PleasantHouse Design and Intact Studio Create Giant Pixilated Maze at GameOn Shenzhen

The walls and floors of the transition area on the first floor were covered with archival video game graphics. Photography by Xiao En.

Every gamer has dreamed of stepping into their favorite animated world. While that’s not possible—at least not yet—visitors to the GameOn Exhibition and Festival in Shenzhen, China, got closer than most last year. PleasantHouse Design and Intact Studio’s design for the festival, organized by Blooming Invest and the Barbican Centre London, created an almost 50,000-square-foot pixilated maze for attendants to conquer as they played 150 classic arcade, console, and virtual reality games.

PleasantHouse Design and Intact Studio determined that the exhibition’s exterior, including the shipping container box office, should be Super Mario-sky blue. Photography by Xiao En.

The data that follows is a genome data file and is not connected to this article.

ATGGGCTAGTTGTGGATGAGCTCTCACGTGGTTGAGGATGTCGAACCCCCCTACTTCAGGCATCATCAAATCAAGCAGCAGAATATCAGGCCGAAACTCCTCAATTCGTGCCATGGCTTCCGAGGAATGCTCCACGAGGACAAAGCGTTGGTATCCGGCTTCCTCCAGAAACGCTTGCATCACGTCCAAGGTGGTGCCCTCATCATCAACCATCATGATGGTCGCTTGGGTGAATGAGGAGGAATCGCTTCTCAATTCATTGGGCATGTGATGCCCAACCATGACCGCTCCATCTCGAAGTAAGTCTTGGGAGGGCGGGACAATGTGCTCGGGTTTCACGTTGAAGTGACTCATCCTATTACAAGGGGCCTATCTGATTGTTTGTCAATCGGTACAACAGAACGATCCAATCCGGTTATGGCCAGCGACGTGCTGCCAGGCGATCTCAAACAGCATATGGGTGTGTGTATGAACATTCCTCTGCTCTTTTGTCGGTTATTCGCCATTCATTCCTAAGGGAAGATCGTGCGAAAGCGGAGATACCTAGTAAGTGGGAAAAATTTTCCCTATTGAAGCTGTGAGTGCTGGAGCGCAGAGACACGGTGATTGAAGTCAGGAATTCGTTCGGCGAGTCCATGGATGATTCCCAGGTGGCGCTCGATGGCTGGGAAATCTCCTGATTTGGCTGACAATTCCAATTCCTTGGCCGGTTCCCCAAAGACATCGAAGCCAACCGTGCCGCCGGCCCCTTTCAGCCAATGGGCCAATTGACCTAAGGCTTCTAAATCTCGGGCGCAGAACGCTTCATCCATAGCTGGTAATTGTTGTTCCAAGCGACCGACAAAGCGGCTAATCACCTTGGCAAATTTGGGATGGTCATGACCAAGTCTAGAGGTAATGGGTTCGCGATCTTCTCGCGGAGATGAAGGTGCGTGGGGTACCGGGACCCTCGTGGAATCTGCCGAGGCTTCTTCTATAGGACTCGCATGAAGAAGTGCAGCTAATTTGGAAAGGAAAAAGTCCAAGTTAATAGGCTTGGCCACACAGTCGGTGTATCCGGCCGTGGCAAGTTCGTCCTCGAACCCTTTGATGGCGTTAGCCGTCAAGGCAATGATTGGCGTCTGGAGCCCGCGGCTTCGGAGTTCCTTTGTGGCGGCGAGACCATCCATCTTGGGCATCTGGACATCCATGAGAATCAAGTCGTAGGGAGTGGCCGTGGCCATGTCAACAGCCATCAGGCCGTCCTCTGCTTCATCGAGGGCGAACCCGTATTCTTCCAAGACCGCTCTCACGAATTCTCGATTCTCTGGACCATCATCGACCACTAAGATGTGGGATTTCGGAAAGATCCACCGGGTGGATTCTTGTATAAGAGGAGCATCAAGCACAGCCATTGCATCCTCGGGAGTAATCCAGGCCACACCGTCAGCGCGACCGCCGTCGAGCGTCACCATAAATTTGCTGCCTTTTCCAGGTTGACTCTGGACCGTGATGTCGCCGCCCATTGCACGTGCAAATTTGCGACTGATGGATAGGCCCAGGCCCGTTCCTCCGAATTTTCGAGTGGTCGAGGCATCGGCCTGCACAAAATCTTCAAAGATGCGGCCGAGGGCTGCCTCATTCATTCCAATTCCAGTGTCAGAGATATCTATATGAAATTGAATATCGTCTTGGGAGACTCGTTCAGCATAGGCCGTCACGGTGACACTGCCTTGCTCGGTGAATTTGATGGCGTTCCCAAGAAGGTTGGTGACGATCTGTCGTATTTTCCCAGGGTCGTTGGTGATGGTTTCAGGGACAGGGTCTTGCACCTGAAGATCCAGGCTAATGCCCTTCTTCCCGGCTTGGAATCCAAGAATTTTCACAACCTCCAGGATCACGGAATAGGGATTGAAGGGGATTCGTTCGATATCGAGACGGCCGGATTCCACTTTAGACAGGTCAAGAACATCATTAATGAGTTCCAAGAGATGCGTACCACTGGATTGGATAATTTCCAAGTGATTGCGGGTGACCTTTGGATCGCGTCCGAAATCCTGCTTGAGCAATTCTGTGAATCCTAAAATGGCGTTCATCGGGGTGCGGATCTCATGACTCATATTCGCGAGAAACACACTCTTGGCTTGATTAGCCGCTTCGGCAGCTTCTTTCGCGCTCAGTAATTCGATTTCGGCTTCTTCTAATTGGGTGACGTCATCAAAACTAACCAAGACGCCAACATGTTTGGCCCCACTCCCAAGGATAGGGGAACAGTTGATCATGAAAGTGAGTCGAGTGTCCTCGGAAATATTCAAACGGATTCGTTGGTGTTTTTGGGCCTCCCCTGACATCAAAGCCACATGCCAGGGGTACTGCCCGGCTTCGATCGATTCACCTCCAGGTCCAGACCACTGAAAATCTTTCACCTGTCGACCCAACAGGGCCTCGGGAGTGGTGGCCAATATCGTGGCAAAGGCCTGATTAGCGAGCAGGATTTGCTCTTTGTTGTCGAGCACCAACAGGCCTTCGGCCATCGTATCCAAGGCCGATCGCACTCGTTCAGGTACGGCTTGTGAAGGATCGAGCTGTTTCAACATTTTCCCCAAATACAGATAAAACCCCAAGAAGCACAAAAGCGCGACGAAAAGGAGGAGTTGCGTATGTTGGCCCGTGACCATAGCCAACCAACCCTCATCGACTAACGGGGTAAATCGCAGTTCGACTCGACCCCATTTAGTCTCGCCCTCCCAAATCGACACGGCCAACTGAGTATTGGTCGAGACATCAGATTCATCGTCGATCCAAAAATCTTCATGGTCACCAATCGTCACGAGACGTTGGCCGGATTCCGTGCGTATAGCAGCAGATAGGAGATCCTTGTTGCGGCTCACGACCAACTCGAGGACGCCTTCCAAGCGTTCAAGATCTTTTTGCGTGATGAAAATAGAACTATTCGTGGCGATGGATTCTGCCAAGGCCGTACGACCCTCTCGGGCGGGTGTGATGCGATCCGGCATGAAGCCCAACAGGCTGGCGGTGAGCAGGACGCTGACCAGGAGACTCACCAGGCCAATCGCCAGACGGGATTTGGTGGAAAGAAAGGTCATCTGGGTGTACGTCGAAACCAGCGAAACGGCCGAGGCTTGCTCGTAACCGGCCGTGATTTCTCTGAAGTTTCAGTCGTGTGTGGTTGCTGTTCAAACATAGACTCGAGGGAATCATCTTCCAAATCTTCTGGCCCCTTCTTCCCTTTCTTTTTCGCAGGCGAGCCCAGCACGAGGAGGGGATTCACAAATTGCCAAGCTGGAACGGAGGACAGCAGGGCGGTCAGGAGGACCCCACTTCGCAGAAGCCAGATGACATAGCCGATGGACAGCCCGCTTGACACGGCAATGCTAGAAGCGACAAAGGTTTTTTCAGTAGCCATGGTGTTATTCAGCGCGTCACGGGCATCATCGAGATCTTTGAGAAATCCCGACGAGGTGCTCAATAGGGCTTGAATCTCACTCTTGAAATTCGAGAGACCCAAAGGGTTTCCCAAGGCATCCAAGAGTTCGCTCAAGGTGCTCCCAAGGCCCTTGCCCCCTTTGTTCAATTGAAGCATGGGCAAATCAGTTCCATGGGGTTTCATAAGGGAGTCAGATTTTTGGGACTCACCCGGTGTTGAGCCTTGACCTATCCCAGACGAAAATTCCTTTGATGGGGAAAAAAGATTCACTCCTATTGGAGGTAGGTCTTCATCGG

A concave-convex structure, with a palette of mapping plains, enticed entrants. Once inside, rooms and furnishings seemed to be constructed out of large-scale pixels. “We made a visual extension based on the information transmission,” says PleasantHouse chief designer Juze Yang. “It’s very important to resonate with the feedback between the visitors and creators. And then the resonation became the key element of the design.”

Iconic graphics also served as wayfinders among the multiplayer games on the third floor. Photography by Xiao En.

And the game didn’t end once visitors reached the gift shop: Most of the cubic furniture and design elements were intended for reuse in future exhibitions, or could even be leveled-up into public decoration.

The exit sign utilized a familiar video game screen. Photography by Xiao En.
The stepped seating could be moved around, reassembled for other uses, or even jumped across, Mario-style. Photography by Xiao En.
The first floor included an exhibition gallery of early arcade games. Photography by Xiao En.
The second floor offered rows of role-playing games, along with marketing materials. Photography by Xiao En.
The children’s area on the second floor was illuminated by glowing pixels. Photography by Xiao En.

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